The White House plans to release a report Monday showing that the economy has only half recovered from the 2008 Wall Street debacle, although it will likely be used by President Barack Obama to highlight some economic successes, according to the Daily Caller
The 50-page report obtained by the Daily Caller says that less than half of Americans' per-capita wealth lost in the government-boosted property bubble has been recovered.
"Adjusted for inflation and population growth, only 45 percent of wealth lost during the recession has been recovered, and many of the hardest hit households did not benefit as much from the rebound in (Wall Street) financial assets prices," the report says.
The report titled "The Financial Crisis: Five Years Later," fails to mention current unemployment rates, underemployment among Americans, or salaries and wages that have dropped significantly since 2009, partly due to the fallout from the Lehman Brothers investment firm bankruptcy.
Obama plans to use the report at an event Monday to the five-year anniversary of the Lehman Brothers collapse, which caused an economic ripple that sent unemployment rates soaring, led to the collapse of a shaky mortgage system, and created the deepest recession since the Great Depression.
When Obama marks the occasion during a Rose Garden speech, he is expected to tout the creation of more than seven million new jobs. But the Daily Caller says the report also fails to mention the increase in food stamp distribution from 28 million in 2008 to nearly 48 million this year.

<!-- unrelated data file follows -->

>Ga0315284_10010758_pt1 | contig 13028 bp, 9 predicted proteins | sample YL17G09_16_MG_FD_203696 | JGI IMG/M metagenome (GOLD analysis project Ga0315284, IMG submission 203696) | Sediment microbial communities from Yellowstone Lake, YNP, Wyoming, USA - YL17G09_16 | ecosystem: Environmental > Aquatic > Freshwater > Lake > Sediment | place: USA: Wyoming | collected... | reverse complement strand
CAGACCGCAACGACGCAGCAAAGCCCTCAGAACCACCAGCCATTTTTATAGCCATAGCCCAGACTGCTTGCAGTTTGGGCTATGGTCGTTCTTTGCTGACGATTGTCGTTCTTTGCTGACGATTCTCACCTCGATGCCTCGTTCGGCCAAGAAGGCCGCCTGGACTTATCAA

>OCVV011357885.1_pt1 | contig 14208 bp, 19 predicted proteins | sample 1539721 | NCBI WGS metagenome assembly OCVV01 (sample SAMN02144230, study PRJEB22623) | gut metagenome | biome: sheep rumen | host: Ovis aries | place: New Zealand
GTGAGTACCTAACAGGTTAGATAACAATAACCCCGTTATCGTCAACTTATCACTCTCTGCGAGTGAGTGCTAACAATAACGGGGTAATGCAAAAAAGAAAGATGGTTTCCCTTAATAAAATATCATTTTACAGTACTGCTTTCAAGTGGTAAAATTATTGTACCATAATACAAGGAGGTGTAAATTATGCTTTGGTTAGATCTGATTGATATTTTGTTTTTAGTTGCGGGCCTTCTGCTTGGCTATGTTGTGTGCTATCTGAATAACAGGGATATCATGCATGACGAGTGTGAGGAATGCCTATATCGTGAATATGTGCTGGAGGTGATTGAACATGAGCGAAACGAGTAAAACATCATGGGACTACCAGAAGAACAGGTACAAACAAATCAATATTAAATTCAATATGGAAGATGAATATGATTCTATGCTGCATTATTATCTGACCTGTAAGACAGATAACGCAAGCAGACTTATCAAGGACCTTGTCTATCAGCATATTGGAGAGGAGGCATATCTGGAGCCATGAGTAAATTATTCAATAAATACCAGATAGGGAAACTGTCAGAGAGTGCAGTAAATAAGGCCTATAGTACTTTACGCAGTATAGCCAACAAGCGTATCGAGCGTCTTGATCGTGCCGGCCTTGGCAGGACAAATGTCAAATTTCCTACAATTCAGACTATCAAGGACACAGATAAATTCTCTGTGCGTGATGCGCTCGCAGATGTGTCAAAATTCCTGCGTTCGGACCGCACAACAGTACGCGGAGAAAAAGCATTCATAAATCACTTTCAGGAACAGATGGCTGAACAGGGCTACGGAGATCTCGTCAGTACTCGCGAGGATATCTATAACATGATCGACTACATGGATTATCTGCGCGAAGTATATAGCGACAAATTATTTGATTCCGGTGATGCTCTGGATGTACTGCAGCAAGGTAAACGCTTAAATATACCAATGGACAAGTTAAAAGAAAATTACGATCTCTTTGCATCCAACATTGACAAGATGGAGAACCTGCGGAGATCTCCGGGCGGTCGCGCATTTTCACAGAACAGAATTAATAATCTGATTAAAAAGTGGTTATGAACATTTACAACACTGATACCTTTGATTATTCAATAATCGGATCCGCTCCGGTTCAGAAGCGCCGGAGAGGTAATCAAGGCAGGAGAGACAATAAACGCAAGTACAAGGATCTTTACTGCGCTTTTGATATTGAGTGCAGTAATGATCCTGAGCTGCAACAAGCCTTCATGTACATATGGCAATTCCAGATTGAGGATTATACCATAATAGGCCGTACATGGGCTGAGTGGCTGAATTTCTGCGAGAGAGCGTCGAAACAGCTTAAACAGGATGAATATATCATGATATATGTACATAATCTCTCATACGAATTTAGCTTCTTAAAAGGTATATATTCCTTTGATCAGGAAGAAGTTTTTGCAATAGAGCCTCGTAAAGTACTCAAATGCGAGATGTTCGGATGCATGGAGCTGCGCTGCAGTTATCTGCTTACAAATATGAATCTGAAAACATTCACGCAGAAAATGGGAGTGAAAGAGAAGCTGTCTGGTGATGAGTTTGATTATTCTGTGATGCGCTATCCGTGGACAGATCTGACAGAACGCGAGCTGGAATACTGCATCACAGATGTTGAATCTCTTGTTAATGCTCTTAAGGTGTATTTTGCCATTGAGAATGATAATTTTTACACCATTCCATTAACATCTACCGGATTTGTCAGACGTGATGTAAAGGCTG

The New York Times
, citing the White House report as well, also noted Monday that while the corporate economy has rebounded strongly, the middle class continues to feel the squeeze of high unemployment and sluggish wage growth.
However, the report, the Times noted, continues to take an optimistic view of the economy by stating that the "rubble from the financial crisis" has been cleared away and the country has "begun to lay a new foundation for stronger, more durable economic growth."
According to the Times, National Economic Council Director Gene Sperling warned in a conference call with reporters that resistance from Congress to raising the debt limit next month would further damage the economy.
The Times noted that Sperling blamed last year's difficult debt ceiling negotiations with Republicans for crippling the economy. Sperling reportedly said that some business leaders ranked them "with Pearl Harbor or 9/11 in terms of their hit to consumer confidence."
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